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"It really is hell." Gable Tostee speaks for the first time since being found not guilty of murder.

Mamamia Mamamia 23/10/2016 Belinda Jepsen
Warriena Wright fell to her death from Gable Tostee's Surfers Paradise apartment after the pair had met through dating app Tinder in August 2014. © AAP Image/Queensland Police Warriena Wright fell to her death from Gable Tostee's Surfers Paradise apartment after the pair had met through dating app Tinder in August 2014.

The trial attracted media attention around the world, referred to in headlines as The Tinder Balcony Murder. But last week, after four days of deliberation and a near miss-trial, a jury found accused Gable Tostee not guilty – a process he’s described as “hell”.

The 30-year-old remained tight lipped in front of the cameras last week, but Channel 7 has obtained a text message in which he opened up to a friend about the process.

“It really is hell to go through this and wouldn’t wish it on anyone. Especially after one girl’s life was already lost,” he wrote.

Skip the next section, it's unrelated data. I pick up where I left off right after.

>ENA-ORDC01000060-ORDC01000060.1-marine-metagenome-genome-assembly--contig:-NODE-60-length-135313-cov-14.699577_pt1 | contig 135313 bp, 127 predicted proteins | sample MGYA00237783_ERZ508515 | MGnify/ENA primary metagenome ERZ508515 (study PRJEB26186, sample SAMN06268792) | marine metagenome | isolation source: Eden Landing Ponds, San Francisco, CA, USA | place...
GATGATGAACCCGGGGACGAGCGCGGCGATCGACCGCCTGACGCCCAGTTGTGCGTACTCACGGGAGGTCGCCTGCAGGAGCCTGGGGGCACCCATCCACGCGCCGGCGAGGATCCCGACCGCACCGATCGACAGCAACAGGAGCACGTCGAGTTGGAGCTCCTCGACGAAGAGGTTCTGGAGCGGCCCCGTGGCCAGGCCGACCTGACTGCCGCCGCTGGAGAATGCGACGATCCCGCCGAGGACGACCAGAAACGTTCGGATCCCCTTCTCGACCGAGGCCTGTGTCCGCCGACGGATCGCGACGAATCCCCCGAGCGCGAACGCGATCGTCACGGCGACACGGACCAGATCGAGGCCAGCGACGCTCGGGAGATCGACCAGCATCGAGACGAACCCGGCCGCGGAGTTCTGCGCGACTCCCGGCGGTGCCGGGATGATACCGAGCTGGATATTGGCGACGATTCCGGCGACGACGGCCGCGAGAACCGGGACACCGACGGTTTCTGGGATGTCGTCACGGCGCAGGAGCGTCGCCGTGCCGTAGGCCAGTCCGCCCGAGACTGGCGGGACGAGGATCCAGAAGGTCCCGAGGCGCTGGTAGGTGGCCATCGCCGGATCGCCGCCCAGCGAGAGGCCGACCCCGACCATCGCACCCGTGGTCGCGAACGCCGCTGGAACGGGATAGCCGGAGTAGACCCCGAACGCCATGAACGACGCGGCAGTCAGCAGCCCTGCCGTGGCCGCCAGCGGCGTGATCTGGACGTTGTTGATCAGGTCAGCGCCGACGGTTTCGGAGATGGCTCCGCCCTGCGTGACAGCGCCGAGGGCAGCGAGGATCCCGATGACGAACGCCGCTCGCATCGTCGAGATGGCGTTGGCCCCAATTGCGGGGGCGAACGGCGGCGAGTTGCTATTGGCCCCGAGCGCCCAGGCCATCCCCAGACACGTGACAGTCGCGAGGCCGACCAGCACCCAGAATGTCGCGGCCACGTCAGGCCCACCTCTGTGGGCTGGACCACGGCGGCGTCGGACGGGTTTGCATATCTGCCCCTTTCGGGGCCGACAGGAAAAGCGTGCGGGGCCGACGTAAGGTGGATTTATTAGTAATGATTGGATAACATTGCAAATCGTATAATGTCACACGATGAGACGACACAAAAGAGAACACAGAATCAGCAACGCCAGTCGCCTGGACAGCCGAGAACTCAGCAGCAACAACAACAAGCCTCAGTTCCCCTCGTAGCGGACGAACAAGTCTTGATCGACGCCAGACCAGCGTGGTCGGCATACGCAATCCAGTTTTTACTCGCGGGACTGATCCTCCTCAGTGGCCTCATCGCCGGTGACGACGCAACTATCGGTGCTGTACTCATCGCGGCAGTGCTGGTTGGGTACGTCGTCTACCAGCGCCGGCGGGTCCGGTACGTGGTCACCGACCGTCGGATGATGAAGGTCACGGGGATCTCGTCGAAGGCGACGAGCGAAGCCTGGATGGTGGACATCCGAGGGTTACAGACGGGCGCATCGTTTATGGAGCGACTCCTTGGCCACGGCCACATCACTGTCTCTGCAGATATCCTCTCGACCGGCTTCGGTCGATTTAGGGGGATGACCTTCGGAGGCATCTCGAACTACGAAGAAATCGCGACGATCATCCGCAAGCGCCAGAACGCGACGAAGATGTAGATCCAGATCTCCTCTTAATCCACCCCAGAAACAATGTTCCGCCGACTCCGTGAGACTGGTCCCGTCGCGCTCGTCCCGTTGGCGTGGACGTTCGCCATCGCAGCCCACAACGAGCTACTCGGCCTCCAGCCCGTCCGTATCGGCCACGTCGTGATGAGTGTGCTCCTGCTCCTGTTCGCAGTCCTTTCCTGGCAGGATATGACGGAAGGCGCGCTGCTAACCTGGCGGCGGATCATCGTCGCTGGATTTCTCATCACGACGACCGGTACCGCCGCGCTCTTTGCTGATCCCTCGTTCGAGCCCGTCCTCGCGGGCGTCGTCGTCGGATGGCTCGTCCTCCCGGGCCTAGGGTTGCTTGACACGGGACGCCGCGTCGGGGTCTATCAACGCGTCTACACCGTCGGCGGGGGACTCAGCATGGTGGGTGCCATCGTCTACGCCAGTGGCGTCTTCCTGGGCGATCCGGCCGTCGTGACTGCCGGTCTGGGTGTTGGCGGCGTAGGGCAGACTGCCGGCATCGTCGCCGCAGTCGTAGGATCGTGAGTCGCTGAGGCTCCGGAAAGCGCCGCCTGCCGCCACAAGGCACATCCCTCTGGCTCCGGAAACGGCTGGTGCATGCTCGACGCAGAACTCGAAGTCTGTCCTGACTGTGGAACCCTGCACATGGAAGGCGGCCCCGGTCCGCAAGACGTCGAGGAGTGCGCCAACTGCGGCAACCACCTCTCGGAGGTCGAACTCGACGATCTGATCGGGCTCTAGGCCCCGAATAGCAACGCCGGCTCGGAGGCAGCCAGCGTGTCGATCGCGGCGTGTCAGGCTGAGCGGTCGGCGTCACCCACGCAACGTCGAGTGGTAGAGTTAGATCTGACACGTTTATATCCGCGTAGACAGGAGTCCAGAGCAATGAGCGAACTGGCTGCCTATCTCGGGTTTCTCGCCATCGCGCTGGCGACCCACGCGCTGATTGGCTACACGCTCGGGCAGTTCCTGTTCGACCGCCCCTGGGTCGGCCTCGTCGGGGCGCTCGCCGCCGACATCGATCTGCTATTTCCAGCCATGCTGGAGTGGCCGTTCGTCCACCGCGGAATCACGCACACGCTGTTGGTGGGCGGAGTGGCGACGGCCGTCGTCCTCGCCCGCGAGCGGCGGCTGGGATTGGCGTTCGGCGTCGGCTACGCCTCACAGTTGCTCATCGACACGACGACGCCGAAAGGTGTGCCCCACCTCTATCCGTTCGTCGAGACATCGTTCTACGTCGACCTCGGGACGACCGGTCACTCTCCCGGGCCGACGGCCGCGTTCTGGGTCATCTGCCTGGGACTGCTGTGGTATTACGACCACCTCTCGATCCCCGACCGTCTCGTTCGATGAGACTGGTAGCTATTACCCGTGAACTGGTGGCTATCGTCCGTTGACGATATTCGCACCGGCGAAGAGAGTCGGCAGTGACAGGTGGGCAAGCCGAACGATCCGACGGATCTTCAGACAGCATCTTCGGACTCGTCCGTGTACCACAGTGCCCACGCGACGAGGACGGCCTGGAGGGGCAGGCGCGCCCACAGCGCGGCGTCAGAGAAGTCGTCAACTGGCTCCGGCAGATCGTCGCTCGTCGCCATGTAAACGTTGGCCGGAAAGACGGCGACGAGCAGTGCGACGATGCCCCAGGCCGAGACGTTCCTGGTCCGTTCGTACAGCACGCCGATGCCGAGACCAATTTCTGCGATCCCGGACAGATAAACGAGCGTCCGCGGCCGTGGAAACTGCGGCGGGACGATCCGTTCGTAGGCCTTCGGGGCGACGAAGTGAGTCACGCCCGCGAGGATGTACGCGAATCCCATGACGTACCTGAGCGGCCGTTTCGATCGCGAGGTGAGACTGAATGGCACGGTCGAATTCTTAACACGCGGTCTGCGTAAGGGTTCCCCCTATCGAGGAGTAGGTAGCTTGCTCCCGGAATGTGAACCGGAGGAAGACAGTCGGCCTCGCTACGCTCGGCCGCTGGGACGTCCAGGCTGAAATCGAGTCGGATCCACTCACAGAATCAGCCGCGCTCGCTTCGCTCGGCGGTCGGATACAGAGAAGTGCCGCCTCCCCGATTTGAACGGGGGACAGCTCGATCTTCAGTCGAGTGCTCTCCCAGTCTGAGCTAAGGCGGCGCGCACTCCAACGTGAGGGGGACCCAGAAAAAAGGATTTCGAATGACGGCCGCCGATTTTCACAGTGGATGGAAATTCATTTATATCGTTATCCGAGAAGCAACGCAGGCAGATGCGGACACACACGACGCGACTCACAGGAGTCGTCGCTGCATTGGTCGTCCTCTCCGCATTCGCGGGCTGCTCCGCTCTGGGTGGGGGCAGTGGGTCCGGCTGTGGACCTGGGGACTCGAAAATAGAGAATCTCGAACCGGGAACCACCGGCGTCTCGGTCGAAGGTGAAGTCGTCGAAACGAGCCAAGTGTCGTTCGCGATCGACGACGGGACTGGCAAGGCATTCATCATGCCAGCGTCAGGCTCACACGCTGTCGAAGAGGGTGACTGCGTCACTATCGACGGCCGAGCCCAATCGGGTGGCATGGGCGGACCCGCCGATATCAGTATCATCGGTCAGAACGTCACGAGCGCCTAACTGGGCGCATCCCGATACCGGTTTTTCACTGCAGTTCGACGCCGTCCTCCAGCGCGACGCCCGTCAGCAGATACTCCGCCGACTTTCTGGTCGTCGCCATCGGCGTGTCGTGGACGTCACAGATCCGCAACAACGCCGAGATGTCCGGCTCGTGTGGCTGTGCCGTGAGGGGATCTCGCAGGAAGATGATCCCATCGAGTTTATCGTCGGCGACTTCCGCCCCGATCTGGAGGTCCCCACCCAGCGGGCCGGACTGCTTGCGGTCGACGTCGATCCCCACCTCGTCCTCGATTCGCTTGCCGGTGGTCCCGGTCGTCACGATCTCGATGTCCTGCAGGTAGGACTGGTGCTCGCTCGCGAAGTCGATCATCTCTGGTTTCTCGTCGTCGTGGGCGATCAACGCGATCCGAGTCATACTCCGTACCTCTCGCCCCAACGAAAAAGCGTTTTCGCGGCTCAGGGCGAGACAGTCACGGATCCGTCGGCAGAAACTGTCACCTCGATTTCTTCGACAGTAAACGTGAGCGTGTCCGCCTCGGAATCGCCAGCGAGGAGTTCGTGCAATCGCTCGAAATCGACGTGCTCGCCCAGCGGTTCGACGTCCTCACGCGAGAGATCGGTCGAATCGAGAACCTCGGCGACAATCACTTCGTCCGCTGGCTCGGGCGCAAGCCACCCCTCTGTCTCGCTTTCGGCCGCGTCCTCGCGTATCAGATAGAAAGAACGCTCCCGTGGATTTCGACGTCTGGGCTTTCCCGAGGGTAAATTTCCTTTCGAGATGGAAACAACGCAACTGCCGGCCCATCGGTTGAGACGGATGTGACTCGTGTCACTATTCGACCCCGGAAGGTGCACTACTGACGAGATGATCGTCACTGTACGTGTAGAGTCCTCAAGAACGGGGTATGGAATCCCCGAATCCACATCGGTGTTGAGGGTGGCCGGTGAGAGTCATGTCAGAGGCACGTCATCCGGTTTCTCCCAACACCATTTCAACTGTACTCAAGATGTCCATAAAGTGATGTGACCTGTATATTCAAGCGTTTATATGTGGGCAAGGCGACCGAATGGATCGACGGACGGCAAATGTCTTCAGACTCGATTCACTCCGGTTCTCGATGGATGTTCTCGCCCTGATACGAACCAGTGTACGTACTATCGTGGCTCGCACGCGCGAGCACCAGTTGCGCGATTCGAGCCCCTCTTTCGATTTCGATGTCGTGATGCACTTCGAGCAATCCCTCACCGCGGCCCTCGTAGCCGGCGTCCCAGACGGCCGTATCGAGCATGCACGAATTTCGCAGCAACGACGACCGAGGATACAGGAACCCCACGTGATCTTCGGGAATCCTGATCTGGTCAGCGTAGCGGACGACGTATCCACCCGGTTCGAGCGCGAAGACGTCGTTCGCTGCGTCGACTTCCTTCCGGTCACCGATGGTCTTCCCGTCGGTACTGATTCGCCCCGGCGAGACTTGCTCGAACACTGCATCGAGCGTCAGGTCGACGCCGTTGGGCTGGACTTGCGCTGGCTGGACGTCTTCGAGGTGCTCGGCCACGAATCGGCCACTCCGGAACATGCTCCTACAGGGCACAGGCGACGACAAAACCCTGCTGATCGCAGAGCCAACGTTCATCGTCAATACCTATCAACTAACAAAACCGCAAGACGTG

© Mamamia Tostee was charged after his Tinder date, New Zealand woman Warriena Wright, fell to her death from his 14th-floor Surfers Paradise balcony in 2014.

He was placed on strict bail conditions until this week's trial, conditions that his friends likened to 'house arrest'. But as of Thursday afternoon, he's a free man.

Tostee's lawyer Nick Dore said outside court that his client was happy with the result and relieved the matter was now behind him.

An anonymous friend echoed that sentiment to The Daily Mail this week, saying the Queenslander wants to start afresh.

"He wants to move away and he has no interest in being on the next Celebrity Big Brother get me out of here," they said.

The case was very nearly derailed at the 11th hour, when it was discovered a deliberating juror had posted about the trial on Instagram numerous times.

According to the ABC, she wrote, "I’m sure you’ll have seen the trial I’m doing on the news.”

"I snagged a nasty one, so it's a bit full on," another post said.

"I took it home with me yesterday and woke quite miserable this morning. Will make sure I leave it behind this afternoon," read another.

Justice Justine Byrne said the juror's actions were "disappointing," but did not warrant a mistrial - likely because the comments did not specifically mention evidence, and therefore did not interfere with Gable Tostee's right to a fair trial.

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